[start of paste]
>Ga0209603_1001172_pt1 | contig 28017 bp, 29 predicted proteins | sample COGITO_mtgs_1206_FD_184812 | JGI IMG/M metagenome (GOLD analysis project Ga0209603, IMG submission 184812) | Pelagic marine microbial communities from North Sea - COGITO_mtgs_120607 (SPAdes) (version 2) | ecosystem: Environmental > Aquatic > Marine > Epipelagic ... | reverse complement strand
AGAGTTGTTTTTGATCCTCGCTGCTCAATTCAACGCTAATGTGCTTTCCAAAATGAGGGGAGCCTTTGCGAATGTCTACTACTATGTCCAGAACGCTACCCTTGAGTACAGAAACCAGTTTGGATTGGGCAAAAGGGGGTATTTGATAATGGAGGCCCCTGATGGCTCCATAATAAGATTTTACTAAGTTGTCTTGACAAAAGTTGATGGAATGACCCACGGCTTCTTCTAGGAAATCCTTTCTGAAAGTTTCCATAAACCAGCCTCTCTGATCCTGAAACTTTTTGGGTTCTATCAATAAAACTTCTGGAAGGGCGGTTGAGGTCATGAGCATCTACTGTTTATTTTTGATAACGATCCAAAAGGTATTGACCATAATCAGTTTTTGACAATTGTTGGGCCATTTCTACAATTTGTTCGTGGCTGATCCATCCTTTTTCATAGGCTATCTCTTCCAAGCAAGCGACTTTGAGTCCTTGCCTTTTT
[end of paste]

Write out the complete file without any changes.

>Ga0209603_1001172_pt1 | contig 28017 bp, 29 predicted proteins | sample COGITO_mtgs_1206_FD_184812 | JGI IMG/M metagenome (GOLD analysis project Ga0209603, IMG submission 184812) | Pelagic marine microbial communities from North Sea - COGITO_mtgs_120607 (SPAdes) (version 2) | ecosystem: Environmental > Aquatic > Marine > Epipelagic ... | reverse complement strand
AGAGTTGTTTTTGATCCTCGCTGCTCAATTCAACGCTAATGTGCTTTCCAAAATGAGGGGAGCCTTTGCGAATGTCTACTACTATGTCCAGAACGCTACCCTTGAGTACAGAAACCAGTTTGGATTGGGCAAAAGGGGGTATTTGATAATGGAGGCCCCTGATGGCTCCATAATAAGATTTTACTAAGTTGTCTTGACAAAAGTTGATGGAATGACCCACGGCTTCTTCTAGGAAATCCTTTCTGAAAGTTTCCATAAACCAGCCTCTCTGATCCTGAAACTTTTTGGGTTCTATCAATAAAACTTCTGGAAGGGCGGTTGAGGTCATGAGCATCTACTGTTTATTTTTGATAACGATCCAAAAGGTATTGACCATAATCAGTTTTTGACAATTGTTGGGCCATTTCTACAATTTGTTCGTGGCTGATCCATCCTTTTTCATAGGCTATCTCTTCCAAGCAAGCGACTTTGAGTCCTTGCCTTTTT